can.  We go on people's land without authorization from the land 
owners to do land surveying.  We have already signed up several land 
owners affected from where we are collecting here and there, the route 
for the property owners who are going to resist more. 

      TQM's actions worry me greatly.  I think that I am being 
oppressed by this company, and my worries and concerns have no 
importance for this company.  In conclusion, I wonder why do they want 
to come and build a pipeline in our beautiful region, when there are 
other alternatives which are clear and would be much more favourable.  
Why don't you use the existing right of way of the Montreal Pipeline 
system which goes through Highwater in order to next go onto Portland, 
U.S.?  And the second alternative, why not use the same route used by 
the Mobil Company, which goes through New Brunswick, Nova Scotia, and 
the east coast of Maine, and as well get to Portland. 

      I think for all the reasons and the ones they are going to 
present to you in other briefs, this project should be rejected, 
because the negative effects are, and this will be the case forever, 
something which is harmful for our region.  Thank you very much, Mr. 


      Thank you, Mr. Gagné, we understand your opposition to this 
project based on your maple grove, and the perpetual servitude, the 
loss of value.  You are going to be forced to change your projects.  
You are concerned about your safety.  Now, in terms of the project 
itself and the merits of the project, the need of a pipeline, what is 
clear is that you don't want it to go through your land, but do you 
have any opinion as to the project itself? 


      Yes, I have attended almost all the information sessions that I 
was invited to or that I knew were taking place, and each time I have 
always felt that the company's answers were evasive.  I went to an 
information session in Magog, I forgot - the Azure Club, and I was 
very surprised to see something that we never knew.  I found out that 
they had planned to set up a compression station on my neighbour's 
land, Mr. Côté, and that they were going to expropriate nine (9) acres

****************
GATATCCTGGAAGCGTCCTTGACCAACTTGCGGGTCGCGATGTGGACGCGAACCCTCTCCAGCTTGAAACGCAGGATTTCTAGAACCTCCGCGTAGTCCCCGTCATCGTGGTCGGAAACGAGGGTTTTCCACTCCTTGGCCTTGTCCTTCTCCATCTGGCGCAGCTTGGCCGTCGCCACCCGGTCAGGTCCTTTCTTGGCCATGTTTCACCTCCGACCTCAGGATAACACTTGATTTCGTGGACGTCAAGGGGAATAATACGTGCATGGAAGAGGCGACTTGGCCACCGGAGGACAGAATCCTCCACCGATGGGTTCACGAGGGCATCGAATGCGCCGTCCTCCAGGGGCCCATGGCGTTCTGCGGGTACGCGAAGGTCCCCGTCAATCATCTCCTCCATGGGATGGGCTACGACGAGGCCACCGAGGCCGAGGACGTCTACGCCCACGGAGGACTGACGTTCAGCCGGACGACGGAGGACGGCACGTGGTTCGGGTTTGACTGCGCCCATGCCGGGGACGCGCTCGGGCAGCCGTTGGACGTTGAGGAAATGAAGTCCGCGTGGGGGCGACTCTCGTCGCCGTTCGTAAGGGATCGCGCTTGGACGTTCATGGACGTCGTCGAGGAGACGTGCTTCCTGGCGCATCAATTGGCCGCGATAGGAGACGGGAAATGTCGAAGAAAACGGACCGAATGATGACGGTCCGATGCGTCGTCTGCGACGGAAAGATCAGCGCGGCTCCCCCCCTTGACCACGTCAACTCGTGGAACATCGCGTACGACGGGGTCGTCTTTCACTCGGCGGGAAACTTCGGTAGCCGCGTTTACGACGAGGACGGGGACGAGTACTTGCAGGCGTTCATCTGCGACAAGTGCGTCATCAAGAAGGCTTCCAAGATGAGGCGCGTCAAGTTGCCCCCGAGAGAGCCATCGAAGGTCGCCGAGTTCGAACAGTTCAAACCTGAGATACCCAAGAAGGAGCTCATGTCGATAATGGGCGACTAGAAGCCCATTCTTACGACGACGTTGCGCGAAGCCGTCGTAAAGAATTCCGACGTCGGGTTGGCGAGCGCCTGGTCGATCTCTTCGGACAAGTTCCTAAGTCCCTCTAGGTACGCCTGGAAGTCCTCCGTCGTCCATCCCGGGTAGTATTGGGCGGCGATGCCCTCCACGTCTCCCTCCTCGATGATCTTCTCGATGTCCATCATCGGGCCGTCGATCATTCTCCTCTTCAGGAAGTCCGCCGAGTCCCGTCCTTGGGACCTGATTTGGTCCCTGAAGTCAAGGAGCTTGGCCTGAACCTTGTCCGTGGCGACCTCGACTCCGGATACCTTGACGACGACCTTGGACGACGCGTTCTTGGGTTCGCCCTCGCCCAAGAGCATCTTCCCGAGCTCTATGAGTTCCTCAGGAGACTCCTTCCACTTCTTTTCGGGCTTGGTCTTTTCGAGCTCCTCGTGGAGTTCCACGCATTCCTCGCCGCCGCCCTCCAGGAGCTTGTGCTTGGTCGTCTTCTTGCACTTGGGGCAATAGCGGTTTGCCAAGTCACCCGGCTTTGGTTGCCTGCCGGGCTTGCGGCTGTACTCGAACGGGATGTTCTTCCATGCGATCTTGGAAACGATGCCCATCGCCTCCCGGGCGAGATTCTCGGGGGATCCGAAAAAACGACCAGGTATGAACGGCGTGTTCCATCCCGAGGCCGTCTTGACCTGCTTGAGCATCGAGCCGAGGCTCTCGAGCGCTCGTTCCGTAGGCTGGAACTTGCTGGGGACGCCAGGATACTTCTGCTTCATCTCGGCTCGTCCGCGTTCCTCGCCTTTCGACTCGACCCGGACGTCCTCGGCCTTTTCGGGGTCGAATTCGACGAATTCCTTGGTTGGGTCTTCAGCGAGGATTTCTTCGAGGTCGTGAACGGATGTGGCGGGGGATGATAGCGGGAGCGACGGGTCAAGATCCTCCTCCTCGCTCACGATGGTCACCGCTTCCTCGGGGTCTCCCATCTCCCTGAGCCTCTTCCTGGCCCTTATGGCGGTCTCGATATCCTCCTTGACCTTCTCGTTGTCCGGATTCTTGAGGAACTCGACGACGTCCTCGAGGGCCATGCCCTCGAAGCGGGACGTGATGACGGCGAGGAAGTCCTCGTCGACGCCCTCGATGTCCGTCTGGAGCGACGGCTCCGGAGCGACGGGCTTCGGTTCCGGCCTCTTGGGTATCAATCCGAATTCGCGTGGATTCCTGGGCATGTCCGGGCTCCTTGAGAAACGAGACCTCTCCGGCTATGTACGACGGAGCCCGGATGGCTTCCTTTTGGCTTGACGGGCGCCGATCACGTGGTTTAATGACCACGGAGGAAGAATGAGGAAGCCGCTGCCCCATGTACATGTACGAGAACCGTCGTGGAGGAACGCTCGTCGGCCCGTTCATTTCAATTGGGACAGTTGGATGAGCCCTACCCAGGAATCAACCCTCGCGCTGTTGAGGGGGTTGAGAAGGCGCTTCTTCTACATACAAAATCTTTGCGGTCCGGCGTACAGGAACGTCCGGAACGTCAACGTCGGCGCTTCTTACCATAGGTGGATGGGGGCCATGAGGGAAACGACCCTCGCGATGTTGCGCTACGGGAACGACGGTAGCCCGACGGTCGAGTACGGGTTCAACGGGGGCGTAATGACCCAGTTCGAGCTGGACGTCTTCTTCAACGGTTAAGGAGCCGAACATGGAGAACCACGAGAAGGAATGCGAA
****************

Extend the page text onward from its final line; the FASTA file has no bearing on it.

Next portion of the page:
of land.  That's a pretty fair amount of land.  

      I mean I am saying what the heck are we going to do?  I didn't 
have any answers. All that to say that, in terms of noise, they said, 
well, we will comply with the municipal regulations regarding noise or 
decibels and things like that.  All these things, I have never felt 
any trust in this company, because each time we ask them a question, 
the answers were always evasive.  It is just as if they didn't want to 
tell us everything that was going to happen. 

      What I'm saying in my brief is that they are still hiding things 
from us.  We don't know what is going to happen five (5) years from 
now, six (6) years from now.  If it was just a matter of passing a 
pipeline, that's one thing, but you know very well that the text 
regarding the easement, imagine, if you read that, it takes about an 
hour to read that, and you still don't understand anything, because it 
is done by law people and lawyers. 

      What the heck do we do in all that?  We feel really oppressed, 
and we feel quite powerless, absolutely powerless, in the face of this 
company that obviously their pipeline has to go somewhere.  I have 
nothing against a pipeline.  I am not against progress, but I feel 
that this particular route was drawn up in a hurry. 

      It wasn't studied, and I am quite sure of this, because 
immediately I got engineers from TQM that came up, and they are saying 
what are we doing here in a maple grove, and they are saying what are 
we doing here in such an environment that is so rocky.  And then, they 
are in a hurry to change that route.  

      What I am explaining to you is that they did it in such a hurry.  
I mean they don't consult us.  And when I went to check, they all had